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A Hazard of New Fortunes — Complete by Howells

Fulkerson struck his hat sharply backward


Fulkerson

dropped forward and struck his fist on the desk. "It's a first-rate idea. Why not do it?"

March laughed. "Fulkerson, I don't believe there's any quackish thing you wouldn't do in this cause. From time to time I'm thoroughly ashamed of being connected with such a charlatan."

Fulkerson struck his hat sharply backward. "Ah, dad burn it! To give that thing the right kind of start I'd walk up and down Broadway between two boards, with the title-page of Every Other Week facsimiled on one and my name and address on the--"

He jumped to his feet and shouted, "March, I'll do it!"

"What?"

"I'll hire a lot of fellows to make mud-turtles of themselves, and I'll have a lot of big facsimiles of the title-page, and I'll paint the town red!"

March looked aghast at him. "Oh, come, now, Fulkerson!"

"I mean it. I was in London when a new man had taken hold of the old Cornhill, and they were trying to boom it, and they had a procession of these mudturtles that reached from Charing Cross to Temple Bar. Cornhill Magazine. Sixpence. Not a dull page in it.' I said to myself then that it was the livest thing I ever saw. I respected the man that did that thing from the bottom of my heart. I wonder I ever forgot it. But it shows what a shaky thing the human mind is

at its best."

"You infamous mountebank!", said March, with great amusement at Fulkerson's access; "you call that congeries of advertising instinct of yours the human mind at its best? Come, don't be so diffident, Fulkerson. Well, I'm off to find Lindau, and when I come back I hope Mr. Dryfoos will have you under control. I don't suppose you'll be quite sane again till after the first number is out. Perhaps public opinion will sober you then."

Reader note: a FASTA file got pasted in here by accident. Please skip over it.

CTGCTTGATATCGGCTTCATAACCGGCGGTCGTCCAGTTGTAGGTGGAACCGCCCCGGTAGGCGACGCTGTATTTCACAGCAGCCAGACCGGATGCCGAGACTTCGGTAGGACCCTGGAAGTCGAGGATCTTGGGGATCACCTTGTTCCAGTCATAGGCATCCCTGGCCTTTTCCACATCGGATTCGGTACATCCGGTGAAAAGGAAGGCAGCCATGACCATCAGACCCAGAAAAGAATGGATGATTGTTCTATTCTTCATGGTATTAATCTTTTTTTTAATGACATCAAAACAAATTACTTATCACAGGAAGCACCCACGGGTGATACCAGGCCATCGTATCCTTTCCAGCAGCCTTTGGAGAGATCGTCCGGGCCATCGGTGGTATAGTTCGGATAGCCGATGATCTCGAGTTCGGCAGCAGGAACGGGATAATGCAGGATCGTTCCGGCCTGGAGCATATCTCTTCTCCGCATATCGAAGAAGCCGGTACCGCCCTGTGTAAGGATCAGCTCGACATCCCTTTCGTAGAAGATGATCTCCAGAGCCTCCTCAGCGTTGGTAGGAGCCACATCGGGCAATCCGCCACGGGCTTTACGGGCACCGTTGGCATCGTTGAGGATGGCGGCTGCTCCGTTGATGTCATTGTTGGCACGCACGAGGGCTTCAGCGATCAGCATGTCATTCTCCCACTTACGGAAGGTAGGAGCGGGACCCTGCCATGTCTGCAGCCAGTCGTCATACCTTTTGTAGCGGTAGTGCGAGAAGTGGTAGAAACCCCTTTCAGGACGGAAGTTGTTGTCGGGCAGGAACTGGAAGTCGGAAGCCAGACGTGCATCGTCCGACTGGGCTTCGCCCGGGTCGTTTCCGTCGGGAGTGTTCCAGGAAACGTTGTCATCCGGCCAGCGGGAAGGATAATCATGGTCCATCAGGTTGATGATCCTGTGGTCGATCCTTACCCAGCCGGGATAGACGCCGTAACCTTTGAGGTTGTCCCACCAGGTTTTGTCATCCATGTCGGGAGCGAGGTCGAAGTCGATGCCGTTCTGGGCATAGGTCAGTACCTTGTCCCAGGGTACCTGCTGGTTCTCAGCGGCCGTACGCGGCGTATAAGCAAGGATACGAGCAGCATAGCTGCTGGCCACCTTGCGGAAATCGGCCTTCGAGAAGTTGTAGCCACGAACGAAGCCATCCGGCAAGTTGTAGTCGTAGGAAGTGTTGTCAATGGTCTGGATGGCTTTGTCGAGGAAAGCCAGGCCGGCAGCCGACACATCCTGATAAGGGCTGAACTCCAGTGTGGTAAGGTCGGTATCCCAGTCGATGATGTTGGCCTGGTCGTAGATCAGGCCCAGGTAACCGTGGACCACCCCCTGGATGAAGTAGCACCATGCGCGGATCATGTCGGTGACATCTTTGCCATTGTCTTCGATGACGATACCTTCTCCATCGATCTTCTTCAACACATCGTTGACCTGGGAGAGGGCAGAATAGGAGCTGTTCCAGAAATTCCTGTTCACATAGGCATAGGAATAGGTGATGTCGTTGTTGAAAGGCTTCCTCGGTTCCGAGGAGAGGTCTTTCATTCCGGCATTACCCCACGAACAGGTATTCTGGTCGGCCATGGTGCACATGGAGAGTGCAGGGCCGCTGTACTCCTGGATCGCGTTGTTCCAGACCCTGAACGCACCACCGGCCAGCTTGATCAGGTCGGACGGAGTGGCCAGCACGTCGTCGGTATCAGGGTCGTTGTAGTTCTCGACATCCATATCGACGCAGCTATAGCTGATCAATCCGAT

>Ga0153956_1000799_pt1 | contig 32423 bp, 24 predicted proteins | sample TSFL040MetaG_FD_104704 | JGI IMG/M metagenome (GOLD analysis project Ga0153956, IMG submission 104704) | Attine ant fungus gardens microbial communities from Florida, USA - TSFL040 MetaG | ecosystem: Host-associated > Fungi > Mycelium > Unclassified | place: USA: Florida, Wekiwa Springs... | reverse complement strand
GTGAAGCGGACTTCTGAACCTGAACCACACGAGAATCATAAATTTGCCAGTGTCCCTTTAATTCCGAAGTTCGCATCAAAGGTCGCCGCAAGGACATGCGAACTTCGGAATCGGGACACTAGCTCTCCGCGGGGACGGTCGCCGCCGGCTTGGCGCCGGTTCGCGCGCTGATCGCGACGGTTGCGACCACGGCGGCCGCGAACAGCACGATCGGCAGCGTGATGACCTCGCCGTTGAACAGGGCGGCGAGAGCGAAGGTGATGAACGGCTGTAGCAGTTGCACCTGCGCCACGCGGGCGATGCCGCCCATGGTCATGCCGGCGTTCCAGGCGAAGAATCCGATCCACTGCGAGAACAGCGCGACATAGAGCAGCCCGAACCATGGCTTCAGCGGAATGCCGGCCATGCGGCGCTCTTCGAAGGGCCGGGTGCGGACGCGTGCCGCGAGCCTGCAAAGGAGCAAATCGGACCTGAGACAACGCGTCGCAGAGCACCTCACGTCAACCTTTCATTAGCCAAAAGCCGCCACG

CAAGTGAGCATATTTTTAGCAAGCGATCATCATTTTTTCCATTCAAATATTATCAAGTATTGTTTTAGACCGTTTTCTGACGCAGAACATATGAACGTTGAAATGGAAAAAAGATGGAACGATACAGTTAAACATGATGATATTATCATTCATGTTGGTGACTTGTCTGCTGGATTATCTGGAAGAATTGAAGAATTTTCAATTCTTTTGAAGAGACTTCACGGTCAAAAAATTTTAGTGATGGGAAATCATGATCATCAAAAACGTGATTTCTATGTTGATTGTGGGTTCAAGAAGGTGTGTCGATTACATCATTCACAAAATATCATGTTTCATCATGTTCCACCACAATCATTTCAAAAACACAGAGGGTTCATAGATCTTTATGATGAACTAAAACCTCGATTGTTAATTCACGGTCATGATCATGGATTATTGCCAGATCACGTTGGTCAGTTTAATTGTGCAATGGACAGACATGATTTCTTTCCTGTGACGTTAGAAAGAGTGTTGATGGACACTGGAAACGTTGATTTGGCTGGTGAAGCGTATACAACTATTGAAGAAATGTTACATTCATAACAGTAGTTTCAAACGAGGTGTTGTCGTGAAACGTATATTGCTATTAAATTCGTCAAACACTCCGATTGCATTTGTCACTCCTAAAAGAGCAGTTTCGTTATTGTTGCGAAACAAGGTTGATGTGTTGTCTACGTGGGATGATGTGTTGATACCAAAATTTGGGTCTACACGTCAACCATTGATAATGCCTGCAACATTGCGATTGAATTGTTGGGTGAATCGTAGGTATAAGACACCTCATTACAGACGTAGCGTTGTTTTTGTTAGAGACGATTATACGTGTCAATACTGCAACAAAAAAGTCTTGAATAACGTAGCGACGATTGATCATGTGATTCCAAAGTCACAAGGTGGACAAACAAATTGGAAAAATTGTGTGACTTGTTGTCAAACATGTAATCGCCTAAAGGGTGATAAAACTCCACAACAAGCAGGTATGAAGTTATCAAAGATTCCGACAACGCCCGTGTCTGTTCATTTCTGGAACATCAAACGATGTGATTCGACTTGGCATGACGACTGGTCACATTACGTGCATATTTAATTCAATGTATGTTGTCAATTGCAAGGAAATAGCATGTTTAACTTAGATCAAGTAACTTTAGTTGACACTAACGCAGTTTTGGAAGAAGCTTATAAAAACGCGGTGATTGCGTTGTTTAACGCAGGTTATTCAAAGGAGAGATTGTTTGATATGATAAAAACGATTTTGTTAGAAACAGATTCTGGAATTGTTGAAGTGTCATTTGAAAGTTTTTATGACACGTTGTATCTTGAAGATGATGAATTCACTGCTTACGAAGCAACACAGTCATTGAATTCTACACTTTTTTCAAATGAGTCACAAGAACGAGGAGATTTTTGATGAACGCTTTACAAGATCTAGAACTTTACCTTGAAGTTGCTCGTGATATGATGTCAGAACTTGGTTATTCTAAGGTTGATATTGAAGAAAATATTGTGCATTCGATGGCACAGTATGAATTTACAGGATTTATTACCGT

"Confound it, March! How do you think they will take it? I swear I'm getting so nervous I don't know half the time which end of me is up. I believe if we don't get that thing out by the first of February it 'll be the death of me."

"Couldn't wait till Washington's Birthday? I was thinking it would give the day a kind of distinction, and strike the public imagination, if--"

"No, I'll be dogged if I could!" Fulkerson lapsed more and more into the parlance of his early life in this season of strong excitement. "I believe if Beaton lags any on the art leg I'll kill him."

"Well, I shouldn't mind your killing Beaton," said March, tranquilly, as he went out.

He went over to Third Avenue and took the Elevated down to Chatham Square. He found the variety of people in the car as unfailingly entertaining as ever. He rather preferred the East Side to the West Side lines, because they offered more nationalities, conditions, and characters to his inspection. They draw not only from the up-town American region, but from all the vast hive of populations swarming between them and the East River. He had found that, according to the hour, American husbands going to and from business, and American wives going to and from shopping, prevailed on the Sixth Avenue road, and that the most picturesque admixture to these familiar aspects of human nature were the brilliant eyes and complexions of the American Hebrews, who otherwise contributed to the effect of well-clad comfort and citizen-self-satisfaction of the crowd. Now and then he had found himself in a car mostly filled with Neapolitans from the constructions far up the line, where he had read how they are worked and fed and housed like beasts; and listening to the jargon


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